Distributions are payments you get from a mutual fund or company stock. Funds must distribute any capital gains to shareholders at least once a year. This payment can take the form of cash or additional units. Some companies offer Dividend Reinvestment Plans (DRIPs). Taxation on distributions depends on the type of income received. In addition, distributions may increase or decrease the adjusted cost base.
Dividends are part of a company’s profits that it pays to shareholders in proportion to the total number of shares held. The Board of Directors sets the amount. For common shares, the amount varies. It may skip dividends if business is poor or the directors invest money in things like new equipment or buildings.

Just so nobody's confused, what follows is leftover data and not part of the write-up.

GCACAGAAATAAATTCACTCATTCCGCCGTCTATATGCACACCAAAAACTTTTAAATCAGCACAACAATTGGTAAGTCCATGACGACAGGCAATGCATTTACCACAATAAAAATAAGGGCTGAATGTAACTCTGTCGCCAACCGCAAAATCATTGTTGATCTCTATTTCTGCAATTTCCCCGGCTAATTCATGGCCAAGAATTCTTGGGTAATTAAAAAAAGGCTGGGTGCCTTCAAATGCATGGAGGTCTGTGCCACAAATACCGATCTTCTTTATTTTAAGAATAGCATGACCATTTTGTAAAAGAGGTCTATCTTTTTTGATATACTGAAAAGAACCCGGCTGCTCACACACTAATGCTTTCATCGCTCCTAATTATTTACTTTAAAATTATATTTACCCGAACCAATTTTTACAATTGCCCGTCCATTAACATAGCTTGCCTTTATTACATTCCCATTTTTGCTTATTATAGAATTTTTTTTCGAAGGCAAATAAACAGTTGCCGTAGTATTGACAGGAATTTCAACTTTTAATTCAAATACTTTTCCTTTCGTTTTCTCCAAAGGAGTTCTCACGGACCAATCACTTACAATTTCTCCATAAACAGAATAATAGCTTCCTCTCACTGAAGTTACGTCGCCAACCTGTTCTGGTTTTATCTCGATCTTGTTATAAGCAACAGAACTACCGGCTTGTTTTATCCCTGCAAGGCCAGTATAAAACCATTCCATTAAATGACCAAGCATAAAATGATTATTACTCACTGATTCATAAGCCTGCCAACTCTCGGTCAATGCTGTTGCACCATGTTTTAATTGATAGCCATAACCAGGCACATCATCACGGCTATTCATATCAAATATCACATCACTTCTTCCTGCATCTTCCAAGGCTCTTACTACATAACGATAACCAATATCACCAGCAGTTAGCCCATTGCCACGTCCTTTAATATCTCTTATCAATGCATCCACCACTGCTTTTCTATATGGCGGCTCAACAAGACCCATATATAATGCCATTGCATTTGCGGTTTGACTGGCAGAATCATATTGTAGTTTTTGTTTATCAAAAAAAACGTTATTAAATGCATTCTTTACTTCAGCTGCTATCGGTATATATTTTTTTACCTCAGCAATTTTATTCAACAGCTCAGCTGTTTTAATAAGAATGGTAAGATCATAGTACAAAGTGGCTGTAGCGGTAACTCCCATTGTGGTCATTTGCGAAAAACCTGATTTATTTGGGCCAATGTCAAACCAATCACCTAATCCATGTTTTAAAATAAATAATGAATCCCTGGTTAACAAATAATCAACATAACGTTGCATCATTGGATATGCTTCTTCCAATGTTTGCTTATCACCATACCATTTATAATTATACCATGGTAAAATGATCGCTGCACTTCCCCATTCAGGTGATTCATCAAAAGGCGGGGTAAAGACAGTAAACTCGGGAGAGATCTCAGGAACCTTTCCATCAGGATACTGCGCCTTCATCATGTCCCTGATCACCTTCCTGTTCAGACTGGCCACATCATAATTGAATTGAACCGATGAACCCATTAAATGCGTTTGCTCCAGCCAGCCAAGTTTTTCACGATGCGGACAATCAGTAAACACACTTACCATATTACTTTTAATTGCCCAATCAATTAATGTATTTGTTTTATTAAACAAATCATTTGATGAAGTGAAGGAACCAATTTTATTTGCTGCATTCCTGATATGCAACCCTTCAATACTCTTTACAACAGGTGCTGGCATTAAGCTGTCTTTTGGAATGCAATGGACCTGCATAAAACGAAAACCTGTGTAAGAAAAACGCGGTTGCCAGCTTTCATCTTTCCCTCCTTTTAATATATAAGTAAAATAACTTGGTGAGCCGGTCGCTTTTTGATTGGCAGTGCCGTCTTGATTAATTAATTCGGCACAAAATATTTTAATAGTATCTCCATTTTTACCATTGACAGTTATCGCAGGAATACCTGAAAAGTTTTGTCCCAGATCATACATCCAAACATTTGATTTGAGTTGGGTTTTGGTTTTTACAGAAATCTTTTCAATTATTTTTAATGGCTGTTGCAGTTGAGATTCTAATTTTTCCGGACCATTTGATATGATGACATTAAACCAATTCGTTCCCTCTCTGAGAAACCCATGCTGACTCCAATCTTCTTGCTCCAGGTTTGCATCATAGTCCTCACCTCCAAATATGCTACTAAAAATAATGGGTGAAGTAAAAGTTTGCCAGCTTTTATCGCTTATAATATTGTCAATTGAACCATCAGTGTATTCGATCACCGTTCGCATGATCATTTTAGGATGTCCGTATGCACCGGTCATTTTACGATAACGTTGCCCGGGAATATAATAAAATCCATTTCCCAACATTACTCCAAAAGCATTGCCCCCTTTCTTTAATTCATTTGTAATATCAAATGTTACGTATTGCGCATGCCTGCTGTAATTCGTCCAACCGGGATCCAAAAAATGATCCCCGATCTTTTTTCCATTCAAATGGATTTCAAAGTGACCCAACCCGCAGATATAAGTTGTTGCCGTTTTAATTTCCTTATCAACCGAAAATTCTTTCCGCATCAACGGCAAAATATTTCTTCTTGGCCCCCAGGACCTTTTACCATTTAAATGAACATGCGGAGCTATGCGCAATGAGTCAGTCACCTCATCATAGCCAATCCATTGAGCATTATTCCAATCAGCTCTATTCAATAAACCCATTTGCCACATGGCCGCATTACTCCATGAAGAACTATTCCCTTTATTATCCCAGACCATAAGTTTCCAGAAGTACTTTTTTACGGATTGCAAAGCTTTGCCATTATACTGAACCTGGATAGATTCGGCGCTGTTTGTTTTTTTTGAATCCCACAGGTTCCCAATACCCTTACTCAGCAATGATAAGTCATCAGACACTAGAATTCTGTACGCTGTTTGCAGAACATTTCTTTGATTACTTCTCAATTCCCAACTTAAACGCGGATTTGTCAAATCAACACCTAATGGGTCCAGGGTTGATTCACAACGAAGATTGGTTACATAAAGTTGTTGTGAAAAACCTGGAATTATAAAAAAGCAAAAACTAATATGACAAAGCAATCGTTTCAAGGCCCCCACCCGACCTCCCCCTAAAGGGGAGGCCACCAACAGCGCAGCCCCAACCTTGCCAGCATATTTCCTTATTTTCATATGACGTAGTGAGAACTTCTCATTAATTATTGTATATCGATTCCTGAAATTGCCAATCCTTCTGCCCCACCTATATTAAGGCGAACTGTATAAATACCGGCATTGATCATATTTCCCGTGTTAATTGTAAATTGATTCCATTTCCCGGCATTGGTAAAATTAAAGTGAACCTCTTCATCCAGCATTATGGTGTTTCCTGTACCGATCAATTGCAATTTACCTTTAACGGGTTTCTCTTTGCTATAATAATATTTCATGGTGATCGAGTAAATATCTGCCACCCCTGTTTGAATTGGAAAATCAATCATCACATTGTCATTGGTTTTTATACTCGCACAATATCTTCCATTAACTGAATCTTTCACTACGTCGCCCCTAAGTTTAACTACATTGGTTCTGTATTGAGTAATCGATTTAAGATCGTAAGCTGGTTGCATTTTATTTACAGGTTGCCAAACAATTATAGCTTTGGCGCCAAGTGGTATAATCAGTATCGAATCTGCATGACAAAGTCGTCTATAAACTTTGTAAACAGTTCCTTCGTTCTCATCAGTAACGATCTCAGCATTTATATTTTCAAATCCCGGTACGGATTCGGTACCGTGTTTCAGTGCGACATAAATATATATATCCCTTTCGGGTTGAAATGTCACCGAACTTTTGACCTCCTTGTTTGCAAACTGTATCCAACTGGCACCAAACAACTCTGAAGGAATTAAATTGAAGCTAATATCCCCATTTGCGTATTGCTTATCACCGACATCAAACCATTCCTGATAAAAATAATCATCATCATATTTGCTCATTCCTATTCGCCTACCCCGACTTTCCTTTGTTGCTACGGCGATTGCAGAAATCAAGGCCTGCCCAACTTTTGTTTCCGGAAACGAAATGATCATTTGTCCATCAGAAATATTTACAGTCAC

Investments held in registered plans – like RRSPs and TFSAs – are not taxed while funds remain in the plan. Speak to a financial representative or tax professional for more information about distributions and dividends, and learn about how investments are taxed on GetSmarterAboutMoney.ca.